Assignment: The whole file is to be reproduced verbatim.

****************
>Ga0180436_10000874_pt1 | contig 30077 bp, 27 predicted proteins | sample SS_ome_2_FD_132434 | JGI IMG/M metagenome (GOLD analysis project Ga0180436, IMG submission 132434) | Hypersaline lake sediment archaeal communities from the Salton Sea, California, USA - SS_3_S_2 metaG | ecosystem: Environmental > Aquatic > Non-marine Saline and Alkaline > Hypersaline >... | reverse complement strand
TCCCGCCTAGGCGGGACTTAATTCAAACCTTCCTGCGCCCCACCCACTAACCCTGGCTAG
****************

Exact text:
>Ga0180436_10000874_pt1 | contig 30077 bp, 27 predicted proteins | sample SS_ome_2_FD_132434 | JGI IMG/M metagenome (GOLD analysis project Ga0180436, IMG submission 132434) | Hypersaline lake sediment archaeal communities from the Salton Sea, California, USA - SS_3_S_2 metaG | ecosystem: Environmental > Aquatic > Non-marine Saline and Alkaline > Hypersaline >... | reverse complement strand
TCCCGCCTAGGCGGGACTTAATTCAAACCTTCCTGCGCCCCACCCACTAACCCTGGCTAG